BEING STRONGER DOESN’T EQUAL BIGGER!! One of the main reasons I love to lift is because the feeling of being strong is so satisfying. Scientifically and biologically, we as women, create VERY little testosterone.  This actually helps us in the preventing of bulking and getting larger while lifting. Lifting weights and strength training aids us in the toning of our muscles.

“She was powerful not because she wasn’t scared but because she went on so strongly, despite the fear.” – Atticus

About 10 million Americans have osteoporosis, a disease that runs in my family, and that I have a pretty good chance of ending up with. Of those 10 million, about 80% are women. Weightlifting can also increase bone density and prevent muscle loss in postmenopausal women.  It increases spinal bone density and when a woman combines weightlifting with increased calcium intake, defending or even coping with osteoporosis can become a great deal easier. On another note, weightlifting can aid a lot in the prevention of injury. When your body builds muscle, it also strengthens your joints and protects them from injury. It also does wonders to increase your balance and coordination.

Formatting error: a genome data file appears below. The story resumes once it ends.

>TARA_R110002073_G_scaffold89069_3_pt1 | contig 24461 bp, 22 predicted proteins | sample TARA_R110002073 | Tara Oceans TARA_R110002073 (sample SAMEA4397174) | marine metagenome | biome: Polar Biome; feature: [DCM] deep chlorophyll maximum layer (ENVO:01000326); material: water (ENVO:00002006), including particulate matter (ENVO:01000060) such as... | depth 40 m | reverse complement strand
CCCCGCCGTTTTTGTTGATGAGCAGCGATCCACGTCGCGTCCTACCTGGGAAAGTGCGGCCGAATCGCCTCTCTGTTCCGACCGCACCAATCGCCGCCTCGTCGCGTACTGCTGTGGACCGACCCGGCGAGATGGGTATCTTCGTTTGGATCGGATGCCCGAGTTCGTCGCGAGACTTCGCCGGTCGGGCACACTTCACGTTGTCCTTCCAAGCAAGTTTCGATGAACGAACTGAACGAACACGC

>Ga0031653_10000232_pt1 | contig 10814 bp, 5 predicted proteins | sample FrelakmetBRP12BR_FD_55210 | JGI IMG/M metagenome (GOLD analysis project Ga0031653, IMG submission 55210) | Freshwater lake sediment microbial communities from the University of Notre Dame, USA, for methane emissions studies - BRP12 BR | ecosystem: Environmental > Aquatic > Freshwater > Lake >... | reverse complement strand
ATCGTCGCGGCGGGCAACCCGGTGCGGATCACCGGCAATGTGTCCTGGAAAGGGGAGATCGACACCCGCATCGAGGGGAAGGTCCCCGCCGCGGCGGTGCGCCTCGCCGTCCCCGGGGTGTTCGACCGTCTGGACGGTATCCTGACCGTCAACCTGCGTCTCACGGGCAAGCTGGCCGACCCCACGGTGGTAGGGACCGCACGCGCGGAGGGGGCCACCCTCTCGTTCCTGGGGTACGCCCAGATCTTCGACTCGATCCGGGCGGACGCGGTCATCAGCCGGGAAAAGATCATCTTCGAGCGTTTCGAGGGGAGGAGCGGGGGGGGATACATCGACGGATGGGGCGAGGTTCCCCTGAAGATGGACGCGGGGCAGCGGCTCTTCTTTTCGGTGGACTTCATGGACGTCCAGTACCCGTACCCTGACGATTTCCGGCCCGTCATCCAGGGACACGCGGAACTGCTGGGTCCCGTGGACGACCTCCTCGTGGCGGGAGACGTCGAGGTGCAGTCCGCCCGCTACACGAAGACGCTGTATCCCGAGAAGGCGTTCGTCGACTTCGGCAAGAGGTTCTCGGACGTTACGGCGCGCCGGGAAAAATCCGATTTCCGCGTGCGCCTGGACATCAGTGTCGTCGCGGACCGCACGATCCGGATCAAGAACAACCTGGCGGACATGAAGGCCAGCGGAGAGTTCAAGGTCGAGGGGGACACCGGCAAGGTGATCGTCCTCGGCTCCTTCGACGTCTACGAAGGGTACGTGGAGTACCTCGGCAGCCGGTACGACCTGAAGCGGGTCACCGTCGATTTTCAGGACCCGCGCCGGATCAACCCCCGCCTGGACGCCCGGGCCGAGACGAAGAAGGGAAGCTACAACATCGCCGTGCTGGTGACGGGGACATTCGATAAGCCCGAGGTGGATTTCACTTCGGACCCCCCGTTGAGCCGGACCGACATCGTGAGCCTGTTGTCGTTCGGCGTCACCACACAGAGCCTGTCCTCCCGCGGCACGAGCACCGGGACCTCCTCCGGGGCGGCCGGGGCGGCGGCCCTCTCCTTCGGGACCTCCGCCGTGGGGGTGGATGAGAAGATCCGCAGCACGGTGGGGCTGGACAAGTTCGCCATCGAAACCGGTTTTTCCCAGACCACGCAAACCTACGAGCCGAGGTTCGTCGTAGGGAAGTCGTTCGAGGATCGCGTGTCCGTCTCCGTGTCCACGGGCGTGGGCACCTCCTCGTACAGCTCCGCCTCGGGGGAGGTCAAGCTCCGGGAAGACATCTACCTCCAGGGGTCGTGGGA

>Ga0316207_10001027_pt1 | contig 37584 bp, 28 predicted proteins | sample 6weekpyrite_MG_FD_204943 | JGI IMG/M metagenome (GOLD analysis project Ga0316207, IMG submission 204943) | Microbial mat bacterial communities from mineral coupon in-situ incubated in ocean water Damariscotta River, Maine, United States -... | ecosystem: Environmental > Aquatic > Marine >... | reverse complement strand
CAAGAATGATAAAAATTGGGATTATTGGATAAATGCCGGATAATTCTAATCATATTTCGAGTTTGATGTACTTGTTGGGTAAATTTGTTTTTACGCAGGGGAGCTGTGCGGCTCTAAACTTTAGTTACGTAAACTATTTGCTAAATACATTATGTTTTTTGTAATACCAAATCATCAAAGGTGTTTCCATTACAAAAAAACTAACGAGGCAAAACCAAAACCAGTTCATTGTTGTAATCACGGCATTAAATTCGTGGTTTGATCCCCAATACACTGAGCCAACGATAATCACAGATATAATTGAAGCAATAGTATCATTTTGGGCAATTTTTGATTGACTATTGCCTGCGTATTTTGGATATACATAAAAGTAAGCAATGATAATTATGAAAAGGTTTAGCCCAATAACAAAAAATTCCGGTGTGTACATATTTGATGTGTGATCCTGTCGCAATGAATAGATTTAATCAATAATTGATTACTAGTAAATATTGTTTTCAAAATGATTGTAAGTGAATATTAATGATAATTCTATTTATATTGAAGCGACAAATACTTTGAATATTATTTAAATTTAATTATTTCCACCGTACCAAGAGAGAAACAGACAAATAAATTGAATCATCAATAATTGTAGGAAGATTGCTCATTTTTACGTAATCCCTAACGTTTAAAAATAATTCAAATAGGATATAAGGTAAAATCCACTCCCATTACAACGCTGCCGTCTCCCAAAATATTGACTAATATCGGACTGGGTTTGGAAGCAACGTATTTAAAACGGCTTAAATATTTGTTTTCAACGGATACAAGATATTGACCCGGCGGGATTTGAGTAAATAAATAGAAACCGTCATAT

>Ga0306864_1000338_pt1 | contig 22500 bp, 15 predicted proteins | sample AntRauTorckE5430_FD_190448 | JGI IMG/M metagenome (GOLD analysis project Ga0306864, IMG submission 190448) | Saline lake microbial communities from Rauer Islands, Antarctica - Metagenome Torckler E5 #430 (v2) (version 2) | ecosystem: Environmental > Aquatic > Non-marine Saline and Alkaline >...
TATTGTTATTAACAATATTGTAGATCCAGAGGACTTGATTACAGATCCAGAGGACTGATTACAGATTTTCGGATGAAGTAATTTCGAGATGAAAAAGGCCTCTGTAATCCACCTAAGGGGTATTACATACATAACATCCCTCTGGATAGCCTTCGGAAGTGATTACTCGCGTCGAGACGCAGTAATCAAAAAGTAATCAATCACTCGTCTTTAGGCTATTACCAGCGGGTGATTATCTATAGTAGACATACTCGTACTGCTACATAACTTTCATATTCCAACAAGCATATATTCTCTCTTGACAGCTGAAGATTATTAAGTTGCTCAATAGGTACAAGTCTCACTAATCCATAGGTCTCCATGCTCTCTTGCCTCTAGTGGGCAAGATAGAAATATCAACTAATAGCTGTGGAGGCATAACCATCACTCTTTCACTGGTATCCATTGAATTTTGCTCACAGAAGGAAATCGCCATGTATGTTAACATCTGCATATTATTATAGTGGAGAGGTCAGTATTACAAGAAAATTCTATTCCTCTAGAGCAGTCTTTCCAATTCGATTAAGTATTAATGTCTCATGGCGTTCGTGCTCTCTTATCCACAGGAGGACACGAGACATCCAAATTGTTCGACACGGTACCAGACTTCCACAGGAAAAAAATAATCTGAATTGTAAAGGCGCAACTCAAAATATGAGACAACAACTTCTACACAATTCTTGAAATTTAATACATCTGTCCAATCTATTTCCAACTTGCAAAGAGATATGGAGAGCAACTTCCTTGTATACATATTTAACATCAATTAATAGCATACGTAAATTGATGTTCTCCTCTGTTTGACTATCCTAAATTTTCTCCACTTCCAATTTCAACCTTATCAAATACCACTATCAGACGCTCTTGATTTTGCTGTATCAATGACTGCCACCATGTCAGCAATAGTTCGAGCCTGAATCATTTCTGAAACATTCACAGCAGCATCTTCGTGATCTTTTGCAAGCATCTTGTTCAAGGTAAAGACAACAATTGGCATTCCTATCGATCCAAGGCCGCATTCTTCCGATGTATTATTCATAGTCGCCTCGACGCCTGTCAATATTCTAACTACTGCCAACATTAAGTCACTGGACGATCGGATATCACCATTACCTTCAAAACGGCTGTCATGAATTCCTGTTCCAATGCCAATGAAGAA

Once a woman reaches and goes beyond the age of 30, we tend to start losing muscle mass. This, unfortunately can be a huge cause in the unwanted and dreaded lose skin. Taking the proper precautions and making the adjustments in your workout routine can help prevent this. A study that was reported in Science Daily stated that muscle loss was greater in people who only did cardio. Many people believe that you can only lose weight by doing lots of cardio. In fact, strength training will produce a more efficient form of weight loss than a cardio workout. It also helps us raise metabolism, which in turn is a huge help in weight loss. Each muscle gained, will help you burn 30-50 more calories a day!